I walk up to a large steel-framed door. It’s painted black and contains a hatch, which I presume opens when clients call on the door. I announce myself, but the small opening never opens. The door does however, and a female bouncer in a tight-fitted black suit lets me in. She asks me to part way with a hundred euros, which she explains will cover two drinks. I pull out my purse and hand over a hundred-euro note. She scans it before accepting my contribution. She tells me that all the women are bisexual and there is a menu on every table that tells all their rates and specialties.

Despite my ongoing transformation, I feel my confidence waning. Lesbian intermezzo aside, it is a territory I am neither too familiar nor too comfortable with. Yes, there is a certain thrill watching women and even touching them, but anything beyond this leaves me cold. Yet I decide to press on. I’m here to find a connection to the world of the Reaper victims – and perhaps even to the Reaper himself.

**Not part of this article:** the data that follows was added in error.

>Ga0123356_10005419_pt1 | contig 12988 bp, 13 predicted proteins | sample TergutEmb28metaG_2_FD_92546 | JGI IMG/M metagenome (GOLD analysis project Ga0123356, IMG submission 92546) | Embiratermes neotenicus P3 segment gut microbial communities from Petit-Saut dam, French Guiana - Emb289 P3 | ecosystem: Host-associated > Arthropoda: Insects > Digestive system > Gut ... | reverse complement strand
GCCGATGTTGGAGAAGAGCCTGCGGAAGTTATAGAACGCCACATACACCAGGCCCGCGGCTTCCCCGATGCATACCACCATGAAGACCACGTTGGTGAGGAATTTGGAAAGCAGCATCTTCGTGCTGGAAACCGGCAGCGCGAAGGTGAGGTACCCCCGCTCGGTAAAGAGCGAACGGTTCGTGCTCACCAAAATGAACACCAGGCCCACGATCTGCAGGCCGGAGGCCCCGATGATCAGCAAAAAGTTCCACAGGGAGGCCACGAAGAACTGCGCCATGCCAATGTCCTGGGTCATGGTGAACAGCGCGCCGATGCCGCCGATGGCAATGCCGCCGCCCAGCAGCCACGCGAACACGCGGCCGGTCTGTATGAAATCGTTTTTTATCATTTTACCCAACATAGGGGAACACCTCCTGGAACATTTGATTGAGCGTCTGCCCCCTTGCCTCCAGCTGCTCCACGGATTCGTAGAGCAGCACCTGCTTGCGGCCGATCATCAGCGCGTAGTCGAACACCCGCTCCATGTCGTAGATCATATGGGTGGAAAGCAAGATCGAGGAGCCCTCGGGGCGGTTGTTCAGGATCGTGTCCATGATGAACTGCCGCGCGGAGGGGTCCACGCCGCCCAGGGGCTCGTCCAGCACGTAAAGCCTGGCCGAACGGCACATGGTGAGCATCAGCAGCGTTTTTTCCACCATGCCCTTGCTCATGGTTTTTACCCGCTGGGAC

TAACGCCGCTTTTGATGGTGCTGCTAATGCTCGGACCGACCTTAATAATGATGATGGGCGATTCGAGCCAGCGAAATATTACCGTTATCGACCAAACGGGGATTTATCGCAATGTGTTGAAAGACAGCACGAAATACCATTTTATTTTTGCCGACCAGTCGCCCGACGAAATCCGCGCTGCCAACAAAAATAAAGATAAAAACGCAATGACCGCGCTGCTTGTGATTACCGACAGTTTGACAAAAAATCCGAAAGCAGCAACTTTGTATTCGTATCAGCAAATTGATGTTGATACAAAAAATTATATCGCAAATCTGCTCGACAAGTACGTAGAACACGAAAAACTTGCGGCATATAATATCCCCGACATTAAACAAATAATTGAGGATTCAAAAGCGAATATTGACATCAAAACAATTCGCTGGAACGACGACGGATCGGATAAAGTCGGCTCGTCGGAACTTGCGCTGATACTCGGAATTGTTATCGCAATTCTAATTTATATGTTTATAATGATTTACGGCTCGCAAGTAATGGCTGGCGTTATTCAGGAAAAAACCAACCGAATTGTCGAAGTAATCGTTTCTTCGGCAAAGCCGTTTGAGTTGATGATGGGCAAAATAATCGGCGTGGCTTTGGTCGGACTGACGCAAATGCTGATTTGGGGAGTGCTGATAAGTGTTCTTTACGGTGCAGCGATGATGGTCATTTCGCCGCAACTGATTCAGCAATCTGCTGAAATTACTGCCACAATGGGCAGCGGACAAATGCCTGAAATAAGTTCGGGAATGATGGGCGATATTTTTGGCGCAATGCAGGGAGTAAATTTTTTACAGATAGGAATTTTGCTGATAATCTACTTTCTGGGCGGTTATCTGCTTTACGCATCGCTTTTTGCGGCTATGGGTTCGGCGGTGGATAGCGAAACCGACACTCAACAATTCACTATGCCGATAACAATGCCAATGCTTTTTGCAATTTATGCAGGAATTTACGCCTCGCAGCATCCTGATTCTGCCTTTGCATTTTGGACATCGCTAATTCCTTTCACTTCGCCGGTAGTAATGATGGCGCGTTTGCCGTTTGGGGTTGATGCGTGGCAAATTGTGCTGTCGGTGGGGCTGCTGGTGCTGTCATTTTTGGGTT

I sit down across from an aging prostitute. She introduces herself as Blue. She is Belgian, but considers herself Parisian through and through. She lights a cigarette, exhaling the smoke away from me, so as not to bother her client.
She says, “You know you are buying my company, right? It’s 300 euros an hour.”
“Yes, it’s no problem. I’m just here to talk.”
“That’s usually what the male clients say, but I haven’t had a woman paying for those services yet. Well I suppose there’s always a first.” She looks at me intensively, as if prying into my mind for alternative motives.
“So you say you are a writer, eh? What do you write about?”
“Well, I’m investigating an old crime, which is the basis for my novel.”
“Interesting, so you are a crime writer?”